1968

“1968” is the working title for a biographic documentary project about a 16 year old girl's experience as she finds herself alone in Czechoslovakia during the 1968 invasion. It is a compelling story of her journey as she makes her way to Sofia after visiting her sister in Berlin.

The story

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She moved to Sweden in 1976. Today she lives in Stockholm with her husband where she works as a cardiologist. She is the founder of a private clinic in the heart of the city.

“I was told the story almost 15 years ago and was absolutely captivated by it. For reasons I cannot explain, it was only years later that it dawned on me - this is a story worth telling over and over again.

I have wanted to write her story for the past 10 years. We all have stories to tell and I want to tell her journey the way I first heard it!”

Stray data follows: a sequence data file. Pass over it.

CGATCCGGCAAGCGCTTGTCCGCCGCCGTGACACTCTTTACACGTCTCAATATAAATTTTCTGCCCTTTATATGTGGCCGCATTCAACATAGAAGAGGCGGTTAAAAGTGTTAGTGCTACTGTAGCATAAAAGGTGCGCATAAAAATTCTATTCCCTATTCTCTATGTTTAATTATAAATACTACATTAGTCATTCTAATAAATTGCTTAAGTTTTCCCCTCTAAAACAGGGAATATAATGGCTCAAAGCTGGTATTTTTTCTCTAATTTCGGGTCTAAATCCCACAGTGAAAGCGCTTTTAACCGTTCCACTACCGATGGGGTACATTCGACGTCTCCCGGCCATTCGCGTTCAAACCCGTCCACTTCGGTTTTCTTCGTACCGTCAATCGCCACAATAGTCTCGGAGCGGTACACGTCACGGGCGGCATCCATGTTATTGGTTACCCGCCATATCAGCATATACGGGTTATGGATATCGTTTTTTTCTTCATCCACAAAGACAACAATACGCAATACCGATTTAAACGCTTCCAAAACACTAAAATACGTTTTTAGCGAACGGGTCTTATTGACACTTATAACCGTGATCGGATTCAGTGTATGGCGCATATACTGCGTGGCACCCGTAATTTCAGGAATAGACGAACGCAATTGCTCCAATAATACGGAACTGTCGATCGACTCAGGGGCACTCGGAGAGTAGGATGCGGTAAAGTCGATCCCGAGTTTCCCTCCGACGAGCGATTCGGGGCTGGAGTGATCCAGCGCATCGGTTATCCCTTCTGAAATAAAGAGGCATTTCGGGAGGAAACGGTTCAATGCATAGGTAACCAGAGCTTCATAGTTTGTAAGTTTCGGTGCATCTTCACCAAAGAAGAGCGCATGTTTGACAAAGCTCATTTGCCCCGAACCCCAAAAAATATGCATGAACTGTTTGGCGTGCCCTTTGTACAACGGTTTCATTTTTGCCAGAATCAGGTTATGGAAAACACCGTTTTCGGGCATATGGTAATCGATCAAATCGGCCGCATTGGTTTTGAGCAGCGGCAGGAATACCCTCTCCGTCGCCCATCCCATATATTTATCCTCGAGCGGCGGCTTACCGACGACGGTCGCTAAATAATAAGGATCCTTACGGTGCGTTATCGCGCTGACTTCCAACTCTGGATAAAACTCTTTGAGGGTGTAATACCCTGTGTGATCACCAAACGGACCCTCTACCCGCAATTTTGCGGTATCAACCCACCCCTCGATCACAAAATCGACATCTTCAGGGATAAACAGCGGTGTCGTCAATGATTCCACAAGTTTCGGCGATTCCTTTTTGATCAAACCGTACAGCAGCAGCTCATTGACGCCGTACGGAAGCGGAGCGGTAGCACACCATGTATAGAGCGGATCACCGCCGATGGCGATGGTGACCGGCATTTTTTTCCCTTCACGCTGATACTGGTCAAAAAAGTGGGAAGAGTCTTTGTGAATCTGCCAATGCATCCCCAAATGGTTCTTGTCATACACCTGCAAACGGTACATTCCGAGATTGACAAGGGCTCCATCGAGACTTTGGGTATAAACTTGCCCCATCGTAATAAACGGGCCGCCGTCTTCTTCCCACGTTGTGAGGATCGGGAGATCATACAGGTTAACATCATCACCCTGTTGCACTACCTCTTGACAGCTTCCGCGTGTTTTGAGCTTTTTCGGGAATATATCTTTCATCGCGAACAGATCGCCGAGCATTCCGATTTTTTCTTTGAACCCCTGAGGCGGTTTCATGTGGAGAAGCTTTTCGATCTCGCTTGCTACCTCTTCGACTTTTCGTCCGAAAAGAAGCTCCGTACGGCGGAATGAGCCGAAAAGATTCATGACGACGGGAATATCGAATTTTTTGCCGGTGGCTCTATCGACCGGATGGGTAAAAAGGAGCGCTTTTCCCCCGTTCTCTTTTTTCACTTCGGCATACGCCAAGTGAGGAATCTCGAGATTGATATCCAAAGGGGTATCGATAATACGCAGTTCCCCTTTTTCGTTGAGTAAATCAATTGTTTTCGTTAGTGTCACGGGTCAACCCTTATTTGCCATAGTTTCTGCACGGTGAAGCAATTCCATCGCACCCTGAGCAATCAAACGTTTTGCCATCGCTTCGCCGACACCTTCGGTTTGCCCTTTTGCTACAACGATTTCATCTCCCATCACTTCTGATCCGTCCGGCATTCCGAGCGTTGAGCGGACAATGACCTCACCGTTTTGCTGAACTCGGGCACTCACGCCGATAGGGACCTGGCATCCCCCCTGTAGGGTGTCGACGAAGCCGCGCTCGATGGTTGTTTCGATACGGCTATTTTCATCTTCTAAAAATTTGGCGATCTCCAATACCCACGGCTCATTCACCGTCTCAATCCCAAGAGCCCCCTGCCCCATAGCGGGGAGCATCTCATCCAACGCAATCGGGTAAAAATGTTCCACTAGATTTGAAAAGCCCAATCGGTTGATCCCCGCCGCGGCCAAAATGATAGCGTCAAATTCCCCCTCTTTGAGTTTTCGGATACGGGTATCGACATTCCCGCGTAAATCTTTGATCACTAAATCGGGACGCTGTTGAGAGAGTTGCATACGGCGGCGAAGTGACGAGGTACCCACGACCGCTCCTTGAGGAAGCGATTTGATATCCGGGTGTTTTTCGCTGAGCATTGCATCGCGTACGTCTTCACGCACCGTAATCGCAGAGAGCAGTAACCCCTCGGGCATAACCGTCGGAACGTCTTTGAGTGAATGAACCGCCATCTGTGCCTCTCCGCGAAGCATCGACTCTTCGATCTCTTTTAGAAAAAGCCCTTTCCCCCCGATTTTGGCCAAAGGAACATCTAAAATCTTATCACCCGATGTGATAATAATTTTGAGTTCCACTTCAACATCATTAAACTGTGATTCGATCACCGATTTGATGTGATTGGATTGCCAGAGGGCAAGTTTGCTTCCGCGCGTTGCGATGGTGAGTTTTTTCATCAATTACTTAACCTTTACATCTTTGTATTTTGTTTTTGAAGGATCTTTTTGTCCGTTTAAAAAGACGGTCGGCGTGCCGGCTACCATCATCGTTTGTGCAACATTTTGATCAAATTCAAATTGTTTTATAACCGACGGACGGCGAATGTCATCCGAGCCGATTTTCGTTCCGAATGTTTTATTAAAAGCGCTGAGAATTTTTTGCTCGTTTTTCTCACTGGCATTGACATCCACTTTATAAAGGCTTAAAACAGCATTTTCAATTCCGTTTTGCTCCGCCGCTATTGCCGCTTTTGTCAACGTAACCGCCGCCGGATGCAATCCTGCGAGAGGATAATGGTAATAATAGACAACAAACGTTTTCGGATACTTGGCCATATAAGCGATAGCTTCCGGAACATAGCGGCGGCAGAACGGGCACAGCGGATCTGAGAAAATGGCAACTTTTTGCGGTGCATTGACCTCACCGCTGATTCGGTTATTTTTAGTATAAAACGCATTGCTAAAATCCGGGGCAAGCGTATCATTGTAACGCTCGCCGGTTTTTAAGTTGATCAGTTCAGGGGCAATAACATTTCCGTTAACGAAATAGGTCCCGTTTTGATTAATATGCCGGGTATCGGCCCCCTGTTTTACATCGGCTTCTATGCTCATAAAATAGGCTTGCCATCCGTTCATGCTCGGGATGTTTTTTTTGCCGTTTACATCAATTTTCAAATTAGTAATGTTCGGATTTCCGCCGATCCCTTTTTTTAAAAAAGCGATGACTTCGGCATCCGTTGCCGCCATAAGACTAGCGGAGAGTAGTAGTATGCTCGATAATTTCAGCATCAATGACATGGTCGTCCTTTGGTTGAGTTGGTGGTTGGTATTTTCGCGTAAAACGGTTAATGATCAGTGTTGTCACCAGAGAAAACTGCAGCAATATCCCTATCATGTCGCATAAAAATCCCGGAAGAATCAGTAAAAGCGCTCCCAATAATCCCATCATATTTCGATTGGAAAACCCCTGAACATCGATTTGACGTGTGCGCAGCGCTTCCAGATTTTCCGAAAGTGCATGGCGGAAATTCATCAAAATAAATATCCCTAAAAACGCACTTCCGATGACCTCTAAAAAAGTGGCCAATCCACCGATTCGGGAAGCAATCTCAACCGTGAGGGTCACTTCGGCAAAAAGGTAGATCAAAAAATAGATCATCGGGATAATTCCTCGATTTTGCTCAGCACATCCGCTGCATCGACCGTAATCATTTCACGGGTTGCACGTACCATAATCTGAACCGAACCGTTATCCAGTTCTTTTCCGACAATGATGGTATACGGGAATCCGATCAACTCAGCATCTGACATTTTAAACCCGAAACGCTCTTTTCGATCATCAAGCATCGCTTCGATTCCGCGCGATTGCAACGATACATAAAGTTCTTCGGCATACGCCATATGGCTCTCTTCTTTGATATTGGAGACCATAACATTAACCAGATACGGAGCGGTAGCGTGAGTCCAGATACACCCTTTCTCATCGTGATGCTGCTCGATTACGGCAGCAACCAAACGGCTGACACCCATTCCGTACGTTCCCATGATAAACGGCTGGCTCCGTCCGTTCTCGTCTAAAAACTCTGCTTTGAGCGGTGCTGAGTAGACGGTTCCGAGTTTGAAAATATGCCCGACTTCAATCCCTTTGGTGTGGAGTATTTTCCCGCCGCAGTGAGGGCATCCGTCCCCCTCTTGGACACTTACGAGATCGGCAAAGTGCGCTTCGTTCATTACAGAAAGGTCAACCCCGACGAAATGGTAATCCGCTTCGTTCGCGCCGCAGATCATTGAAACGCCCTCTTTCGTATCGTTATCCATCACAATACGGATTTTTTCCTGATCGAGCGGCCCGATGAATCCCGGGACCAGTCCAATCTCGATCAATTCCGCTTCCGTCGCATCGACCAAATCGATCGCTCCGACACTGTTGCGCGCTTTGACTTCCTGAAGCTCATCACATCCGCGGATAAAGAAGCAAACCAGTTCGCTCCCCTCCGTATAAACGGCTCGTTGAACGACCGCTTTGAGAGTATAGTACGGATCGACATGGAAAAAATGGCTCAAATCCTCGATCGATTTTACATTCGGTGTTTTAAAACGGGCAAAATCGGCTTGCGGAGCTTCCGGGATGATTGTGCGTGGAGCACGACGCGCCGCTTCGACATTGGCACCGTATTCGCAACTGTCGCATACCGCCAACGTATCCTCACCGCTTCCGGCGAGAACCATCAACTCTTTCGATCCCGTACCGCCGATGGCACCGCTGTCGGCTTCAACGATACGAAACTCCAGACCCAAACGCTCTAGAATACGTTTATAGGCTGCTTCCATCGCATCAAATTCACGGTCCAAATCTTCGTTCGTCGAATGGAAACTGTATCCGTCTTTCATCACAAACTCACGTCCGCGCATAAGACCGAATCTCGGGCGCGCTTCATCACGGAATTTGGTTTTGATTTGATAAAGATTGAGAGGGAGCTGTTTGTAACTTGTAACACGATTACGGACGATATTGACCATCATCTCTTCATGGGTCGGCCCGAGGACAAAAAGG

Europe is ravaged by the atrocities of the Second World War. Germany has fallen. Three countries emerge as victors and are about to shape the future of Europe.

Between 4th and 11th of February, 1945 the three superpowers, United States of America, the United Kingdom, and the Soviet Union gather in the Crimean coastal town of Yalta.

Represented by President Frankilin D. Roosevelt, Prime Minister Winston Churchill and General Secretary Josph Stalin, the victors devise a roadmap for Europe's reconstruction and reconciliation.

In reality, they carve up the continent as a reward for their war efforts by asserting economic and political spheres of influence. Germany is to be divided into administrative zones- later resulting in two separate states.